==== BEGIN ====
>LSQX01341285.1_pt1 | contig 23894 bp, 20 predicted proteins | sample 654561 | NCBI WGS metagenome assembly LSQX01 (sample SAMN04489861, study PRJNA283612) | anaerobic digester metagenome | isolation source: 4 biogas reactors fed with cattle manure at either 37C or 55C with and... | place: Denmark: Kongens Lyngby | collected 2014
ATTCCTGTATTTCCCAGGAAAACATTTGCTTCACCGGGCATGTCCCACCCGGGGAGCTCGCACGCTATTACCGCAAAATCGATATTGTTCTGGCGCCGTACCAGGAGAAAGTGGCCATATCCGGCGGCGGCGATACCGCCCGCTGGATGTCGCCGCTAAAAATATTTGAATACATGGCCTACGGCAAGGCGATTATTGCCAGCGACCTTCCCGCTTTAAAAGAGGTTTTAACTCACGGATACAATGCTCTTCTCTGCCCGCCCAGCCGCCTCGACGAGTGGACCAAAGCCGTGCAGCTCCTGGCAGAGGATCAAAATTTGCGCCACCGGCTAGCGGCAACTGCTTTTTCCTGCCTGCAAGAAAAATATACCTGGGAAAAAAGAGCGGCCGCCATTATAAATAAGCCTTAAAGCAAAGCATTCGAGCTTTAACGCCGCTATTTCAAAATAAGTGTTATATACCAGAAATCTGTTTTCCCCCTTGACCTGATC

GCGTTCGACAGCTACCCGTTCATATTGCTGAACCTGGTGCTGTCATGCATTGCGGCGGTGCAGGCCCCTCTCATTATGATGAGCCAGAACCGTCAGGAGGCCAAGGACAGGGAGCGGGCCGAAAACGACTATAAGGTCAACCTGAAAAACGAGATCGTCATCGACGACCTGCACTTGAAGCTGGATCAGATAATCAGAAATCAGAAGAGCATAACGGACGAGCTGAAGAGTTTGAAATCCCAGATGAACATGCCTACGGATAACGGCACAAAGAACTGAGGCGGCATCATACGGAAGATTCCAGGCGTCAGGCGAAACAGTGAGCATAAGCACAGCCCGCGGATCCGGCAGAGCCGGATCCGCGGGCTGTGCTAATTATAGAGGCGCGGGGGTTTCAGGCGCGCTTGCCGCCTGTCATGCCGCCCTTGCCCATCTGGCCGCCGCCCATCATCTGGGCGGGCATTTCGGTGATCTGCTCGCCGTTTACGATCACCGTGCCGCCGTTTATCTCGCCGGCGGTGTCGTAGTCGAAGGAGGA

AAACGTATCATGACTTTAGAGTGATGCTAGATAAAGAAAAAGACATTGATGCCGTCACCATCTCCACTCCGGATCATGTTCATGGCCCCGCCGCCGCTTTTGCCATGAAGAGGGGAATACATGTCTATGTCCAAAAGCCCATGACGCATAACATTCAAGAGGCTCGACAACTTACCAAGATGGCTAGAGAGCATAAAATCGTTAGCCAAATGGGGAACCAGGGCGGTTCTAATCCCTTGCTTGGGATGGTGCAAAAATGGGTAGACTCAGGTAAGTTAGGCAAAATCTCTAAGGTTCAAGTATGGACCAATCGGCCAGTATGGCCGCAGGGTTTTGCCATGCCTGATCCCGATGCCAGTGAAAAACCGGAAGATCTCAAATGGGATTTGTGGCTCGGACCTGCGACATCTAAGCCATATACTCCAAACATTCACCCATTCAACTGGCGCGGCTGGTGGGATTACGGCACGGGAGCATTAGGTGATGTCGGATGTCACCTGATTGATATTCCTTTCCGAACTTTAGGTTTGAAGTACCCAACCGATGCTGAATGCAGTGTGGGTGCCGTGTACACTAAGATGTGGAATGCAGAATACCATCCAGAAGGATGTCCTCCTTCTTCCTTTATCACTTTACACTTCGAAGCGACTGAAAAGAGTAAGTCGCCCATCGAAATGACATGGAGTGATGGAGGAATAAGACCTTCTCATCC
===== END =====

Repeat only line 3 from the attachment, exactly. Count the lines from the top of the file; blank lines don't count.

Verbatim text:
GCGTTCGACAGCTACCCGTTCATATTGCTGAACCTGGTGCTGTCATGCATTGCGGCGGTGCAGGCCCCTCTCATTATGATGAGCCAGAACCGTCAGGAGGCCAAGGACAGGGAGCGGGCCGAAAACGACTATAAGGTCAACCTGAAAAACGAGATCGTCATCGACGACCTGCACTTGAAGCTGGATCAGATAATCAGAAATCAGAAGAGCATAACGGACGAGCTGAAGAGTTTGAAATCCCAGATGAACATGCCTACGGATAACGGCACAAAGAACTGAGGCGGCATCATACGGAAGATTCCAGGCGTCAGGCGAAACAGTGAGCATAAGCACAGCCCGCGGATCCGGCAGAGCCGGATCCGCGGGCTGTGCTAATTATAGAGGCGCGGGGGTTTCAGGCGCGCTTGCCGCCTGTCATGCCGCCCTTGCCCATCTGGCCGCCGCCCATCATCTGGGCGGGCATTTCGGTGATCTGCTCGCCGTTTACGATCACCGTGCCGCCGTTTATCTCGCCGGCGGTGTCGTAGTCGAAGGAGGA